"...the character shen does not sometimes mean 'human spirituality' and sometimes 'divinity.' It always means both and, moreover, it is our business to try and understand philosophically how it can mean both. Given the prominence of transcendent Deity in our tradition, human beings do not generally get to be gods. Reflection on the range of meaning represented by shen reveals that gods in the Chinese world are by and large dead people - they are ancestors who have embodied, enriched, and transmitted the cultural tradition. They are cultural heroes, as in the case of Confucius, who do the work of our transcendent Deity by establishing the enduring standards of truth, beauty, and goodness. Culturally productive ancestors such as Confucius are not like gods - they are precisely what the word 'gods' conveys in this alternative tradition. Gods are historical, geographical, and cultural. They grow out of the ground and when neglected, fade and die. Such gods have little to do with the notion of a transcendent Creator Deity that has dominated the western religious experience, and unless we are sensitive to the 'this-world' presuppositions that ground the classical Chinese world view, we stand the risk of willy-nilly translating Chinese religiousness into our own."Essentially saying the same thing Greer is saying- the Chinese idea of "god" is not the monotheistic idea of "god".]
Greer says that Western theologians claim that human beings require an omnipotent and omniscient god. But his two examples demonstrate that this is clearly not the case.
Greer argues that this assertion that only the most powerful god is good enough to worship is "vanity" [Although I think the word he was looking for was hubris.]
Greer then goes on to paint of a picture of a less than omniscient and omnipotent, but still very powerful, god appearing to humanity offering salvation and eternal bliss, and these classical monotheists rejecting Him because He isn't good enough for them.
Clearly many pagans are more than happy with less than omnipotent, omniscient gods. [As the classical Romans explicitly state.]
The willingness of our ancestors to be satisfied with less than the best possible god is usually dismissed by monotheists with what Greer calls "naive progressivism". The belief that modern educated people have moved beyond that. The example of the modern Japanese ancestor worship and the modern Pagan movement in the West belie that belief.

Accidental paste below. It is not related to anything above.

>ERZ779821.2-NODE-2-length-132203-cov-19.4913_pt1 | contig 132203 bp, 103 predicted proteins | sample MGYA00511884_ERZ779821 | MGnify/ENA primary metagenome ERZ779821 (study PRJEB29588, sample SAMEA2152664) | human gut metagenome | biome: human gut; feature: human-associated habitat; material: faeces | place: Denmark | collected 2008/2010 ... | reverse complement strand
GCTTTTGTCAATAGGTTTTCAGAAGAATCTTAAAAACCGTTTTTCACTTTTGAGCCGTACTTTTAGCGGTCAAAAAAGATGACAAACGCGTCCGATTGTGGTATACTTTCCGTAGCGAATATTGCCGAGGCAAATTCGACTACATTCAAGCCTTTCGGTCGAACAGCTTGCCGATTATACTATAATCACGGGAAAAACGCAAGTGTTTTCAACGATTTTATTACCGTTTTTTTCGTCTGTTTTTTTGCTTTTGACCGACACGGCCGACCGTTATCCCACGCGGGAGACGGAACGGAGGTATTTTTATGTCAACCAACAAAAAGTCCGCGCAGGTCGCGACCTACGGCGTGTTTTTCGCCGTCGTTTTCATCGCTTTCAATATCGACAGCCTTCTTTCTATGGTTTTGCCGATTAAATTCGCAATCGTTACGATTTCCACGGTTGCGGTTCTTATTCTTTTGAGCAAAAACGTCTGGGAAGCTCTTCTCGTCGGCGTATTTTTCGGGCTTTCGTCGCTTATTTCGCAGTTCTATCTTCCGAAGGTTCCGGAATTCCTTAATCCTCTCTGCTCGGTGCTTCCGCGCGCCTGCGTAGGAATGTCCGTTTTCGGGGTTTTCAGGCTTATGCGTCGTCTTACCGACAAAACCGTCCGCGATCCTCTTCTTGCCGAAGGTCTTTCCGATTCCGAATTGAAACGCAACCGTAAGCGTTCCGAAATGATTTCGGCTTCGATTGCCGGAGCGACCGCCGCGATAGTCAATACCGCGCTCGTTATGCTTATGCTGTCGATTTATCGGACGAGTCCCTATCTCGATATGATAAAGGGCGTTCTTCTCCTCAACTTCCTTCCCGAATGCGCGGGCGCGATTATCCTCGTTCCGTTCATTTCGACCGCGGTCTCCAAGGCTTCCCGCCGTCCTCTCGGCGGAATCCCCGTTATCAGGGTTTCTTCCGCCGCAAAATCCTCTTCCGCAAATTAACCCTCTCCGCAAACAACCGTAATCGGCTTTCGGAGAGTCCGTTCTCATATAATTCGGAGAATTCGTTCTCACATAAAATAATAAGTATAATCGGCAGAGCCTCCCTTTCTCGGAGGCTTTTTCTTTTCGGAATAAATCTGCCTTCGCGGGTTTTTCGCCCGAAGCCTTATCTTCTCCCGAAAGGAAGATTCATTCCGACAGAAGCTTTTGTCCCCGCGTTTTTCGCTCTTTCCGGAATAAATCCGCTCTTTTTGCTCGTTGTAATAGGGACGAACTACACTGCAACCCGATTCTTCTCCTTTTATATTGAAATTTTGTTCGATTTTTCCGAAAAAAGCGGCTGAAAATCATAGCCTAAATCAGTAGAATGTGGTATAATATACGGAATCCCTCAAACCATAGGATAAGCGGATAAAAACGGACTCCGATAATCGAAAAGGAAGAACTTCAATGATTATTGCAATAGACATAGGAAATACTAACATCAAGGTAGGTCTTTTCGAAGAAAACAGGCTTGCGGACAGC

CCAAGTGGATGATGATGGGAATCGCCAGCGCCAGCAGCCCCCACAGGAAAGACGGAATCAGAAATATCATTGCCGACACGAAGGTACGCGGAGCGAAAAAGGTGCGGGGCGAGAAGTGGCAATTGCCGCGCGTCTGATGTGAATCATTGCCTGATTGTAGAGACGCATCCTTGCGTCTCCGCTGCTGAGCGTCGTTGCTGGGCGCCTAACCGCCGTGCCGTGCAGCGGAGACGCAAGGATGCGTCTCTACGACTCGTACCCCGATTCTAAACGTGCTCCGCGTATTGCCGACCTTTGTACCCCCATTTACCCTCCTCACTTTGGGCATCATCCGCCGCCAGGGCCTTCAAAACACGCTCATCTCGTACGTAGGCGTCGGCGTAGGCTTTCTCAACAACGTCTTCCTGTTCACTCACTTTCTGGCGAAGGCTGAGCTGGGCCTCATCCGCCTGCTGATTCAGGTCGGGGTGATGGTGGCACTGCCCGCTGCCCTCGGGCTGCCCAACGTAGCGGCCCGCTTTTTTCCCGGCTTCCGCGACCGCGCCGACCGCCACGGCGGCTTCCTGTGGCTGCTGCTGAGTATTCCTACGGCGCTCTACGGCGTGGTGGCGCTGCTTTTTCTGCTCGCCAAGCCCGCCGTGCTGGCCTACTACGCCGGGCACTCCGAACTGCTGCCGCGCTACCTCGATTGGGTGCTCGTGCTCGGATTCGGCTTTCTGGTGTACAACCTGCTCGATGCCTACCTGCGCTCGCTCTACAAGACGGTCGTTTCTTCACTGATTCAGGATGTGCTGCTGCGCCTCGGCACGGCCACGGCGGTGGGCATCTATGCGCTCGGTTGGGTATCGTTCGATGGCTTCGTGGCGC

* * * (section break)
Greer then gives George Mavrodes' "list of concepts central to a polytheist understanding of the gods" as a sort of ad hoc definition of Polytheist theology.
* realism (gods exist),
* pure descriptivism (a god is still a god even if you don't worship it),
* pluralism (gods are distinct beings, not manifestations of one entity),
* finitism (gods are not omnipotent or omniscient),
* a common world (all gods and people are capable of interacting with each other).
Greer points out that the differences between these gods and the god of classical monotheism are so great that one questions the validity of using the same word to describe both.
[I feel that abandoning the use of the term god to monotheists would be bad for polytheists. It would the same as admitting that polytheistic gods aren't really gods. But Greer is not advocating that anyway.]
Greer argues that "what is going on here is not a confusion between distinct concepts, but rather a meaningful disagreement about the nature of a particular entity."
He proposes that there are two "levels" to this disagreement one being human relations with the gods and the other being the nature of the gods themselves.
He then defines "god" as "an entity who is a proper object of human worship". As this is a definition that both classical monotheists and polytheists can agree on. Polytheists don't worship all gods but they accept that it is reasonable for others to worships gods they personally don't worship.